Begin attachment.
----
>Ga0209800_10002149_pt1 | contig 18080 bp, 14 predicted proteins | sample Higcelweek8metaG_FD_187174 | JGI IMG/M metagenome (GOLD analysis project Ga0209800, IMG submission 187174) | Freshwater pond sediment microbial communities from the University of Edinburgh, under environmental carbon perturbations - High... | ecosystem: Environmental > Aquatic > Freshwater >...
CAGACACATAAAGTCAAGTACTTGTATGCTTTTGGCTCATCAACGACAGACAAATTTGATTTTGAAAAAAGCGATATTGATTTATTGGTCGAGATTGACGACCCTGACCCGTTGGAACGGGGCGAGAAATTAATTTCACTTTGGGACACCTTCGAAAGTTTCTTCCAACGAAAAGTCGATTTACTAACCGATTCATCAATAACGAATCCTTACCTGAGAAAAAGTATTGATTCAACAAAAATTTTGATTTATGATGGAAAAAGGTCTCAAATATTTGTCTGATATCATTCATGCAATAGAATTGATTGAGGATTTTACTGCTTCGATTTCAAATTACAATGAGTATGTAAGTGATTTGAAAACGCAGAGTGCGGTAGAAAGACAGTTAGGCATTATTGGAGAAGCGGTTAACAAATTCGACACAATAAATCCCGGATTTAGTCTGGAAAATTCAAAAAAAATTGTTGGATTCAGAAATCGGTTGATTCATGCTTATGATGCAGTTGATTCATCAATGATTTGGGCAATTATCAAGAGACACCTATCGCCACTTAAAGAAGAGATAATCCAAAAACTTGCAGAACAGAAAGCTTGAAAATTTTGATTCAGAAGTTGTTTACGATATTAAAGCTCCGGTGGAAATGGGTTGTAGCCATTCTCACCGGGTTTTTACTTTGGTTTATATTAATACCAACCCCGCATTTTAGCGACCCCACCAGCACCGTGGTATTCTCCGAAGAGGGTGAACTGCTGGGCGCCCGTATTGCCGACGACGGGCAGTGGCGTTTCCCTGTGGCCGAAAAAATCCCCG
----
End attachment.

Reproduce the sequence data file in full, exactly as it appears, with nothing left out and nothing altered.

>Ga0209800_10002149_pt1 | contig 18080 bp, 14 predicted proteins | sample Higcelweek8metaG_FD_187174 | JGI IMG/M metagenome (GOLD analysis project Ga0209800, IMG submission 187174) | Freshwater pond sediment microbial communities from the University of Edinburgh, under environmental carbon perturbations - High... | ecosystem: Environmental > Aquatic > Freshwater >...
CAGACACATAAAGTCAAGTACTTGTATGCTTTTGGCTCATCAACGACAGACAAATTTGATTTTGAAAAAAGCGATATTGATTTATTGGTCGAGATTGACGACCCTGACCCGTTGGAACGGGGCGAGAAATTAATTTCACTTTGGGACACCTTCGAAAGTTTCTTCCAACGAAAAGTCGATTTACTAACCGATTCATCAATAACGAATCCTTACCTGAGAAAAAGTATTGATTCAACAAAAATTTTGATTTATGATGGAAAAAGGTCTCAAATATTTGTCTGATATCATTCATGCAATAGAATTGATTGAGGATTTTACTGCTTCGATTTCAAATTACAATGAGTATGTAAGTGATTTGAAAACGCAGAGTGCGGTAGAAAGACAGTTAGGCATTATTGGAGAAGCGGTTAACAAATTCGACACAATAAATCCCGGATTTAGTCTGGAAAATTCAAAAAAAATTGTTGGATTCAGAAATCGGTTGATTCATGCTTATGATGCAGTTGATTCATCAATGATTTGGGCAATTATCAAGAGACACCTATCGCCACTTAAAGAAGAGATAATCCAAAAACTTGCAGAACAGAAAGCTTGAAAATTTTGATTCAGAAGTTGTTTACGATATTAAAGCTCCGGTGGAAATGGGTTGTAGCCATTCTCACCGGGTTTTTACTTTGGTTTATATTAATACCAACCCCGCATTTTAGCGACCCCACCAGCACCGTGGTATTCTCCGAAGAGGGTGAACTGCTGGGCGCCCGTATTGCCGACGACGGGCAGTGGCGTTTCCCTGTGGCCGAAAAAATCCCCG